What is a Response Journal?

Response journals require the students to write about what they felt while reading a book or listening to a story.

What is its purpose?

Response Journals record student feelings, responses, and reactions to reading texts. This strategy encourages students to think deeply about the materials they read and to relate this information to their prior knowledge and experiences. This interaction between reader and text extends the reading experience into the "real life" application of information.

Response Journals allow students to reflect on and raise questions about a text. These journals are especially valuable for promoting opinion making, value judgments, and critical thinking.

How can I do it?

  1. Explain the functions of the response journal to students. Stress that the journal is personal—a place to express ideas, feelings, questions, and opinions. Point out that there are no "right answers" in response journals. Successful journals capture high-quality student-text interaction.
  2. Provide a model journal for students. Make sure that this model includes observations, questions, critical judgments, opinions, and feelings. Explain that while all of these are appropriate, students should be able to distinguish opinion from observation and critical judgment from feelings.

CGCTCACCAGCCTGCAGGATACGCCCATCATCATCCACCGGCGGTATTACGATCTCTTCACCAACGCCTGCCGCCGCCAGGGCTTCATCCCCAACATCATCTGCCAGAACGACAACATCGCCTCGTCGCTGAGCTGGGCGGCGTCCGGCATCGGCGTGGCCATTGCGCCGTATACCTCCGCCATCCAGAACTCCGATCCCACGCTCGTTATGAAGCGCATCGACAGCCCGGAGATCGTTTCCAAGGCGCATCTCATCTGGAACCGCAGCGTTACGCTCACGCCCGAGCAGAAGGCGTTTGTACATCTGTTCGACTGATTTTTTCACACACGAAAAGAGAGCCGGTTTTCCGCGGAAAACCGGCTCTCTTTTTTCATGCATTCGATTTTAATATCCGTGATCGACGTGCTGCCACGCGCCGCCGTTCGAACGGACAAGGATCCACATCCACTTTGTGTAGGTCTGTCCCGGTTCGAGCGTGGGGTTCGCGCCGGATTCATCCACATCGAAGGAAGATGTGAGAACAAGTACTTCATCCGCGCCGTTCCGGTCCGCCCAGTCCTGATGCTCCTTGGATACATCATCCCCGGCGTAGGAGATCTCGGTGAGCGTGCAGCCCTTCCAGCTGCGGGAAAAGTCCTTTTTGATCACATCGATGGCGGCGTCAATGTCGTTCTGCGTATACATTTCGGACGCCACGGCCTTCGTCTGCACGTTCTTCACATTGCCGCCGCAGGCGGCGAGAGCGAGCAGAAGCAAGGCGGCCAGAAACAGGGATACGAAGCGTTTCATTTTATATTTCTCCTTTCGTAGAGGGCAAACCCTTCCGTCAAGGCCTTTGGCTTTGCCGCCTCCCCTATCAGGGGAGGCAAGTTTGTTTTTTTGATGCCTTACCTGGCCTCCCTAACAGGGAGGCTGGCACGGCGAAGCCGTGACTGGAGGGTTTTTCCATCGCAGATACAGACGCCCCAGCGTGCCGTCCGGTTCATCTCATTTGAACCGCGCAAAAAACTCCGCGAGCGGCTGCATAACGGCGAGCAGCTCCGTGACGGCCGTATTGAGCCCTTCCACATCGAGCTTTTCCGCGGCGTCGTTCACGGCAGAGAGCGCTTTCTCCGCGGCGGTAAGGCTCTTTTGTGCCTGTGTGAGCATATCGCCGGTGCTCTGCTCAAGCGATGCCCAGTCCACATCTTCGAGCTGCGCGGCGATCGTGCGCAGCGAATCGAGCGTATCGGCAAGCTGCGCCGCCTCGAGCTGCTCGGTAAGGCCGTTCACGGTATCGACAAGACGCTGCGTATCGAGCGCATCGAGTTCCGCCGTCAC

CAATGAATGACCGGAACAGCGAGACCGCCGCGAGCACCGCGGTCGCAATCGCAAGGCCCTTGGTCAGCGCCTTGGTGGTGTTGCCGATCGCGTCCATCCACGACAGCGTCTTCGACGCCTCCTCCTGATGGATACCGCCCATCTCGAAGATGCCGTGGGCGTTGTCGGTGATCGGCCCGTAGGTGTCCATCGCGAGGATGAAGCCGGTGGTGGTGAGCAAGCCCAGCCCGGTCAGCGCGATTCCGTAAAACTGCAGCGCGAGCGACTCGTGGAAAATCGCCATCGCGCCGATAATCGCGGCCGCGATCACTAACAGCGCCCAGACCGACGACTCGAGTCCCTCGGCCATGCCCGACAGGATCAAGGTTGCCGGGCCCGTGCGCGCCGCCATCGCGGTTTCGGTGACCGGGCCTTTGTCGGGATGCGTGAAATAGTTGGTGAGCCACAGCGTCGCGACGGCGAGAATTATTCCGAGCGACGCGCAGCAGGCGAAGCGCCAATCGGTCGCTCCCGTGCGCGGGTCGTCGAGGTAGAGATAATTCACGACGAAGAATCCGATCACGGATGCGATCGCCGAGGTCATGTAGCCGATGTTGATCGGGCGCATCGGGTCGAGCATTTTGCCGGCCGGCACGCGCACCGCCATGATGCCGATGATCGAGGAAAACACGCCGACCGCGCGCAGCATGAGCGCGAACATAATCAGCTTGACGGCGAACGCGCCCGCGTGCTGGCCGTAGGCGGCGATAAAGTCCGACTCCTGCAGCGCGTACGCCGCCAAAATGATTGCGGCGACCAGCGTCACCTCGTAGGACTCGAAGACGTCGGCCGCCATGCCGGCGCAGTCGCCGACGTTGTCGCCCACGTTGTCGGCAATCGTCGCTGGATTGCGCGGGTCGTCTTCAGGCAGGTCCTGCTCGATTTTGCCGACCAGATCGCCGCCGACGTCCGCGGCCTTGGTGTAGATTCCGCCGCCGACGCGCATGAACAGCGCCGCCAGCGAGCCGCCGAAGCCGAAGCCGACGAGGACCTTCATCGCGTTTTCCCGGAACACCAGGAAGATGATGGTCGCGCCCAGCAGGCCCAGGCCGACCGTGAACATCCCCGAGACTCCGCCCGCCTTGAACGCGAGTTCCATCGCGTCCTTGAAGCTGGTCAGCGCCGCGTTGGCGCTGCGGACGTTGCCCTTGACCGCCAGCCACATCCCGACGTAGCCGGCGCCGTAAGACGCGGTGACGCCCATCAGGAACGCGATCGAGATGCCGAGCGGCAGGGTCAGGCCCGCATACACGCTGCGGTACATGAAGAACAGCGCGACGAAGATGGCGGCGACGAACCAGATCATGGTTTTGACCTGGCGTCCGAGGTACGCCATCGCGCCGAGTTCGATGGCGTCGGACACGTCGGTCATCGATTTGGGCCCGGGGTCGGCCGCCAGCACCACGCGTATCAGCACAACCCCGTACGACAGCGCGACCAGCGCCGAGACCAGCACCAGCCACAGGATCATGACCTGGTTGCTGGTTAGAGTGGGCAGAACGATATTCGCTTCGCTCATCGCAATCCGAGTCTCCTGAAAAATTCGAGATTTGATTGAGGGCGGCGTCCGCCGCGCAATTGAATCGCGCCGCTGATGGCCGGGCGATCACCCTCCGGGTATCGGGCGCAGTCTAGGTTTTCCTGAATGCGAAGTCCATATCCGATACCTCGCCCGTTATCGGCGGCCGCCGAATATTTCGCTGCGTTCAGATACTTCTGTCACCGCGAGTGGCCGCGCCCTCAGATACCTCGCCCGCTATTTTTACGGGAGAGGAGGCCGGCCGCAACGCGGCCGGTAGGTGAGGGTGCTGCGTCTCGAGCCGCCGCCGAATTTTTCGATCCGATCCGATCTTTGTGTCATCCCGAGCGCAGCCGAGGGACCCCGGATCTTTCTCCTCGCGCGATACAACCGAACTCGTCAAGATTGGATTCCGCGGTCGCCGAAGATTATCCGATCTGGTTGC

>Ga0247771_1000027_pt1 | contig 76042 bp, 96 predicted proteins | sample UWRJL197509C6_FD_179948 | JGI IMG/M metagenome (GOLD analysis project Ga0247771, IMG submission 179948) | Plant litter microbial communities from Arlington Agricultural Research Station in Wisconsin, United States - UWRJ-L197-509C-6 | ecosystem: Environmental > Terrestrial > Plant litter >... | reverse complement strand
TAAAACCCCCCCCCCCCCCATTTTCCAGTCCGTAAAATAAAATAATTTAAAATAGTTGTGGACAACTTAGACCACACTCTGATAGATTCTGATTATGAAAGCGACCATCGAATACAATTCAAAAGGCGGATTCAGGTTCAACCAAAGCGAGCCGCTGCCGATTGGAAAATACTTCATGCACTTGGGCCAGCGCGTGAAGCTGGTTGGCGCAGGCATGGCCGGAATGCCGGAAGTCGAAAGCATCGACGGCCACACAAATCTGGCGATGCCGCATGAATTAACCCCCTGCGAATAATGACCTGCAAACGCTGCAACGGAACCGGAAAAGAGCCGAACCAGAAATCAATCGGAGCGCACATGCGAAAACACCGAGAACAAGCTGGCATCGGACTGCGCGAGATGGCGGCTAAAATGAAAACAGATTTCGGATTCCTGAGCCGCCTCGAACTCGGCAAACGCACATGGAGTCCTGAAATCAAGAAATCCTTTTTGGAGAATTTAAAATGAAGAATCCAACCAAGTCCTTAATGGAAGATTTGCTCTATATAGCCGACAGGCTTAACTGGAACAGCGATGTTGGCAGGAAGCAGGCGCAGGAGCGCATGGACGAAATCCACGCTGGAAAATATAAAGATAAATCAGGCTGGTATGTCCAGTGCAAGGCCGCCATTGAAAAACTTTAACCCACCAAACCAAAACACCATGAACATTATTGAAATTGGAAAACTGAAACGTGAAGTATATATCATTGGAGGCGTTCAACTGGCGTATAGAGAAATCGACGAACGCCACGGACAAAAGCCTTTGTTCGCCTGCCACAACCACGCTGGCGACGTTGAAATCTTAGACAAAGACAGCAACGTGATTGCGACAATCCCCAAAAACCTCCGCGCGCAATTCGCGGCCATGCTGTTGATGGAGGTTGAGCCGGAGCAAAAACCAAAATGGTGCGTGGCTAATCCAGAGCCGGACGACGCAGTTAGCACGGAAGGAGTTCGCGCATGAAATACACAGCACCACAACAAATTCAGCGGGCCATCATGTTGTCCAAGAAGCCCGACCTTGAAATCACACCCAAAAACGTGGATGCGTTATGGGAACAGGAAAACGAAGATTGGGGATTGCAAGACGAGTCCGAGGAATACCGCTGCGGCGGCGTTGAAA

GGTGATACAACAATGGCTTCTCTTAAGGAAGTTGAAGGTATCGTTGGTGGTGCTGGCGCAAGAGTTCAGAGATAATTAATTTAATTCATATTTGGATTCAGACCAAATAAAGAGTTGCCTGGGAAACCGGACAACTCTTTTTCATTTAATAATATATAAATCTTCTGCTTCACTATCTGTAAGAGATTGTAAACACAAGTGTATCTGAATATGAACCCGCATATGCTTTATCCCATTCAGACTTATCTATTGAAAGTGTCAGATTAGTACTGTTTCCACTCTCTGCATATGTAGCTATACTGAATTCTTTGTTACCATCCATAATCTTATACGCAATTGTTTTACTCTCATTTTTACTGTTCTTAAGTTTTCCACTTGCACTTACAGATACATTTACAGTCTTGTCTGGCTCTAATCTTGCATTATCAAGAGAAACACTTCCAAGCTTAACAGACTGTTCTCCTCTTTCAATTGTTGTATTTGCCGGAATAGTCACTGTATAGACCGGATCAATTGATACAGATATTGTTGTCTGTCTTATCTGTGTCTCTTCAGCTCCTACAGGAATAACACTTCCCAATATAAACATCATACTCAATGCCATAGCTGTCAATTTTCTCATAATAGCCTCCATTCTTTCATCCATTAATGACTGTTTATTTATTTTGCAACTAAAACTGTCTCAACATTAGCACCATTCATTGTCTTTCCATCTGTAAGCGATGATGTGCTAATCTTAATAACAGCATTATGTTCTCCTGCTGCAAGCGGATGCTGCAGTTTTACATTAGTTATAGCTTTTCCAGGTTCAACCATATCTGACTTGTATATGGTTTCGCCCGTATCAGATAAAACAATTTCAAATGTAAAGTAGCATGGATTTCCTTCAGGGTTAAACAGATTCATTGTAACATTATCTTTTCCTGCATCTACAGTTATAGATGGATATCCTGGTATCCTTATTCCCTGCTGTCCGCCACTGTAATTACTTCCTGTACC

3. Provide journal sheets or booklets with prompting questions that will help structure student responses. Encourage students to record as many observations as they can.
  4. From time to time, organize the class into small groups and allow students to share their journal responses with their peers. Stress again the functions of the journal and the fact that there are no "right" or "wrong" answers.

Assessment and Evaluation Considerations

The response journal may be viewed as a piece of ongoing assessment. Journal entries can be evaluated when teachers read students' journals, when students share as a whole class, when students have literature circles, or when students have individual conferences with the teacher. Teachers may take notes on "post-it" notes or labels as they listen or confer with students. They may keep records of reading and writing strategies students have incorporated into their silent reading.

As part of self-evaluation, students may choose a piece of writing from their reading response journals they would like to include in their portfolio and explain what it shows they can do well or might do better. Students may look back through their journal and, with teacher assistance, evaluate which reading strategies have been most helpful for them as they read and set specific goals for their reading and writing.

Teacher Resources


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